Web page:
Survival Narratives

I've been a reader for as long as I can remember. I was always signing out the maximum number of books, always asking the teacher if I could run to the library at recess so I could get new books as I read them in 1-2 days and didn't want to wait a week until our next library class.

What I never anticipated all those years ago was getting to read my favourites books and authors then with my own children now. It might even be better than the first time!

First of all... it feels sometimes like the first time as it's been 20+ years since I read any of these books (though many moments are as vivid in my memory as they were back then). Secondly, reading them aloud with my kids and husband is like having this book club that I'm always with. Walking through the woods we'll come across a "fool bird" as Brian from Hatchet called them and reminisce about the ways he trapped them for his survival. Stepping into a cedar tree in GNP that's been hollowed out by fire we can imagine just how large Sam's hemlock must have been in My Side of the Mountain. The characters and stories that were just once a part of my inner world have become shared experiences with my family and it genuinely makes my heart so happy.

As I jotted down a list of the books that stood out to me, most from my childhood were the ones where ordinary teens ended up in situations where they had to rely on themselves and nature to survive. Though a lot of these books are also marked by solitude, that wasn't what fascinated me. It was the ingenuity and creativity they displayed in using what nature provided to not only survive but thrive. Here are a few of my favourites.

Hatchet - Gary Paulsen

The story of a teen boy who finds himself stranded on an island in the bush of Northern Canada with just a hatchet is such a great read. Full of survival skills, beautiful scenery and an intriguing character it's been a hit with our family. We've read most of the series now (some of the follow ups I had never read) and really enjoyed it. I think we started to get a bit bored on the 3rd or 4th book but we had been hitting them pretty hard. It also inspired us to learn and hone survival skills for the winter and we spent and spend so many days in the woods building shelters, foraging and cooking over fires.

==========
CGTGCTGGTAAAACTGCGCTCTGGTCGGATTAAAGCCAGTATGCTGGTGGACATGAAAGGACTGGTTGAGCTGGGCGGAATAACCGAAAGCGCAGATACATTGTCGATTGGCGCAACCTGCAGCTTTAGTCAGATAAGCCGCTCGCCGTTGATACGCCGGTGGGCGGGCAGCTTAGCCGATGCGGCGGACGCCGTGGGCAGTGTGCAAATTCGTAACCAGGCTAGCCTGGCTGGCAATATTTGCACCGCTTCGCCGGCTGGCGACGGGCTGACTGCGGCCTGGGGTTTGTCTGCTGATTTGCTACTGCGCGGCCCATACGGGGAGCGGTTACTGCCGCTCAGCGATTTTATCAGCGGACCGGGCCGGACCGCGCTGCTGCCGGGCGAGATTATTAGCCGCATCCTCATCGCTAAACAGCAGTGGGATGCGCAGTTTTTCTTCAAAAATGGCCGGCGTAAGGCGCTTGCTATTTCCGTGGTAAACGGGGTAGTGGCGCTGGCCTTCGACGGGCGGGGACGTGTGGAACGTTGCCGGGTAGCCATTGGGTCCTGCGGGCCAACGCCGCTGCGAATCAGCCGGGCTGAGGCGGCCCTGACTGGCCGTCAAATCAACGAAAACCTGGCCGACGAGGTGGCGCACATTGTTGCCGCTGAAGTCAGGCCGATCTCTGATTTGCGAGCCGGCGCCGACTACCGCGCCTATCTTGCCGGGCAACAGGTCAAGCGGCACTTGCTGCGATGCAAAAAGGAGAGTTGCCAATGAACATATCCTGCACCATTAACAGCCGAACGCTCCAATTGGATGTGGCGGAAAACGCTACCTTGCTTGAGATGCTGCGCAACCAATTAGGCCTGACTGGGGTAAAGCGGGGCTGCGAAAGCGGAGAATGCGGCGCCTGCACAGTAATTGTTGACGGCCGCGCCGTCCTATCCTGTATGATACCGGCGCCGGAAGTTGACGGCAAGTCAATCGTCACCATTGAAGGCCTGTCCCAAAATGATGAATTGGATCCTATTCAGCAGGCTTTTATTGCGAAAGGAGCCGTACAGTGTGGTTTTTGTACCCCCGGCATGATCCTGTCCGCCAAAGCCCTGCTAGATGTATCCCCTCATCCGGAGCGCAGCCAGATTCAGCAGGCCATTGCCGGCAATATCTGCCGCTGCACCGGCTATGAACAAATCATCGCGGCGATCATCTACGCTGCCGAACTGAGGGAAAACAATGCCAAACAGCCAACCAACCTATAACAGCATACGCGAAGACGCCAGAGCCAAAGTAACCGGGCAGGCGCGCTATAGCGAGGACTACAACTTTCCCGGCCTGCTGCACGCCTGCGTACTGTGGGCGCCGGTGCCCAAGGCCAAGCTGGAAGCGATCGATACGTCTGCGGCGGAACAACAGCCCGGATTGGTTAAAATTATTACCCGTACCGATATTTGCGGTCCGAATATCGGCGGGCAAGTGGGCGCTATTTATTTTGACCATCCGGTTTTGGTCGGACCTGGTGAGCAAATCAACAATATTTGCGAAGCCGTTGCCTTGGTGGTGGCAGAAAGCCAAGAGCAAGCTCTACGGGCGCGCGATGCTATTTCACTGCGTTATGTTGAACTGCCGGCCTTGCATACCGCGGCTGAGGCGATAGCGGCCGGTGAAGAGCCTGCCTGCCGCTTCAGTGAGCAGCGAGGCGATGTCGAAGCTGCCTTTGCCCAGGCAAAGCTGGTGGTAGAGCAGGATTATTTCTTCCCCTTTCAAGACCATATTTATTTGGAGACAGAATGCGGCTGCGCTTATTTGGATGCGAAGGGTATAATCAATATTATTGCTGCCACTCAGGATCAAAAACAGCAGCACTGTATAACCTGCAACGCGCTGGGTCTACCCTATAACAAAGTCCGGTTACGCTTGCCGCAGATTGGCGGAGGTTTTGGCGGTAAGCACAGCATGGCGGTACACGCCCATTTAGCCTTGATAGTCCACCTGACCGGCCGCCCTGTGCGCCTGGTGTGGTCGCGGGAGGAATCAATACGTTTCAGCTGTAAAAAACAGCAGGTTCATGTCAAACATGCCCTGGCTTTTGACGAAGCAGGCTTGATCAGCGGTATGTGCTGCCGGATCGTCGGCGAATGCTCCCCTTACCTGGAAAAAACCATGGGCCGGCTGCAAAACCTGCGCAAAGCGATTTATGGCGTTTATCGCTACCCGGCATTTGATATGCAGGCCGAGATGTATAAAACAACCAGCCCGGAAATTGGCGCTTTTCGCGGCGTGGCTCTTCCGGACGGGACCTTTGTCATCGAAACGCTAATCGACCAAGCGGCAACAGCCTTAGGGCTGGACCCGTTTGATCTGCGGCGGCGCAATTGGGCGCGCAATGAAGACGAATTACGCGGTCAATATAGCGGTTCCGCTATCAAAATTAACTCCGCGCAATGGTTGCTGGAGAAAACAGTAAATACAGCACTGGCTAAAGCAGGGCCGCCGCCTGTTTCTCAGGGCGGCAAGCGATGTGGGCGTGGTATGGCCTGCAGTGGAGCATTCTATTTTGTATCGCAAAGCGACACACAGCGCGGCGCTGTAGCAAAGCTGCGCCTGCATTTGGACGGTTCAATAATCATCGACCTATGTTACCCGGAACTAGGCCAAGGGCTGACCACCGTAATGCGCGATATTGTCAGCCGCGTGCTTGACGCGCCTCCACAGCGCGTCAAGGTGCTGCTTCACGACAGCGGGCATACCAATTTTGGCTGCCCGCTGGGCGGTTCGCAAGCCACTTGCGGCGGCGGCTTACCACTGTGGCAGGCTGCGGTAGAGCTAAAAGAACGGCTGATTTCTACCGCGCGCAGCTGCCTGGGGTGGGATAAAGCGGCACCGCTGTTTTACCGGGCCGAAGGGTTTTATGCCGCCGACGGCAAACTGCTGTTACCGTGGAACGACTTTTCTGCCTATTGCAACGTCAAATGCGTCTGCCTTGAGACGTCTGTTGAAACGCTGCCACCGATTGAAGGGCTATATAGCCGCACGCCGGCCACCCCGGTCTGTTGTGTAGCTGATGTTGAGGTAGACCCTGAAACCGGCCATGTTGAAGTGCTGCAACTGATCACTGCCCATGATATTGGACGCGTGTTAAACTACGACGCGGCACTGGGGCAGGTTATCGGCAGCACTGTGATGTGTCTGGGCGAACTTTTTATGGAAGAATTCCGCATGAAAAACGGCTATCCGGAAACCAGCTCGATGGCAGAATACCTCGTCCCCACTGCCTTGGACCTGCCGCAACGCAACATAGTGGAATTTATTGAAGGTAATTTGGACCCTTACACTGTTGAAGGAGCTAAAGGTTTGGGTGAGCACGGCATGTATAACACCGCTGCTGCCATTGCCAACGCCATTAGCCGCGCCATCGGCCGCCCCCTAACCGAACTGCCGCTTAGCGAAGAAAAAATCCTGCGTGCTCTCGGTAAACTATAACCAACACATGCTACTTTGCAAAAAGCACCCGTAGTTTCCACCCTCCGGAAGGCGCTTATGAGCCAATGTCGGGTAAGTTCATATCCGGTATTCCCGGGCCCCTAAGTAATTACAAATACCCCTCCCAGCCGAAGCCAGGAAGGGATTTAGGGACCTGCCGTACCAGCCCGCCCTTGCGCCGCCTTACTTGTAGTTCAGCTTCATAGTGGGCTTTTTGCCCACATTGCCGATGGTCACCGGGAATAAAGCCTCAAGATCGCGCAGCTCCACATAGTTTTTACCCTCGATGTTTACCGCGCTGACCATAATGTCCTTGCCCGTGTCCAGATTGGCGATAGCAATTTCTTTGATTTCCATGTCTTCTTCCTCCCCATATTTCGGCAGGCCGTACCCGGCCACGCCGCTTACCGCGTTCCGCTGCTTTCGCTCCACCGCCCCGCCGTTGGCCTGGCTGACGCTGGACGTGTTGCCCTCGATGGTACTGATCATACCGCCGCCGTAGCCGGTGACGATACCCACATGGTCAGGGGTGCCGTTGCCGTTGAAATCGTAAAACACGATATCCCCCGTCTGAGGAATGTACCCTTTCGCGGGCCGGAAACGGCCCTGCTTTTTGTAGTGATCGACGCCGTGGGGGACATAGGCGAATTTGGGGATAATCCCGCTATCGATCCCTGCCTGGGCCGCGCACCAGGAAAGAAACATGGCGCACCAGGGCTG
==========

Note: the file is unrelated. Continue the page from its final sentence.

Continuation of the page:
When I was teaching middle school ELA if I had a kid who had never found "the book" that helped them enjoy reading I would suggest this one. It was wildly successful as that book.

My Side of the Mountain - Jean Craighead George

In this book Sam voluntarily decides he's through with city life and goes to make his home on a mountain where his family owns land. The author was a wildly knowledgeable naturalist and there is SO much fascinating information about survival, living off the land, foraging, hunting and falconry but all woven expertly into the narrative. We are simultaneously finishing up both the 2nd and 3rd book right now (one was an audio book so we listen to that in the vehicle) and we are OBSESSED! The author hadn't written the follow up books until 30 years after the first book so I missed those the first go around.

*Update - this series is a family favourite and we listen to it each time we're in the mountains.

Island of the Blue Dolphins - Scott O'Dell

To switch it up we have a girl who finds herself needing to survive alone on an island. It deals with a few more in depth themes as her village is attacked by slave traders. Her courage and ingenuity make this a great read.

* I read all the Scott O'Dell I could get my hands on. He often told stories of First Nations people or Indigenous peoples of other countries. I would need to fact check them as an adult but as a child I did enjoy the diversity of characters.

Julie of the Wolves - Jean Craighhead George

The story of an Inuk girl who survives on the Artic Tundra by learning to communicate with a pack of wolves. I really enjoyed the series but will mention that the the circumstances that lead to Julie setting off on her own are of a mature theme and at this point I would not feel like I'd want to expose my kids to that at this point. While reading it I skipped over parts I felt were too mature. It's also worth noting that anything written by Jean Craighead George is extensively researched. This book has a wealth of fascinating information about the Arctic Tundra and wolves and it's all again explored through narrative.

The Sign of the Beaver - Elizabeth George Speare

A historical fiction set in the late 1700's where a young boy Matt is left in the Maine wilderness to protect their land claim while his father goes back home to get the rest of their family. He's left to fend for himself and learns to survive through a friendship with a young Native American named Attean.

I enjoyed this book as a kid and recently read it with my own kids. They quite enjoyed it as well and it brought up a lot of discussion about treaties, colonization and set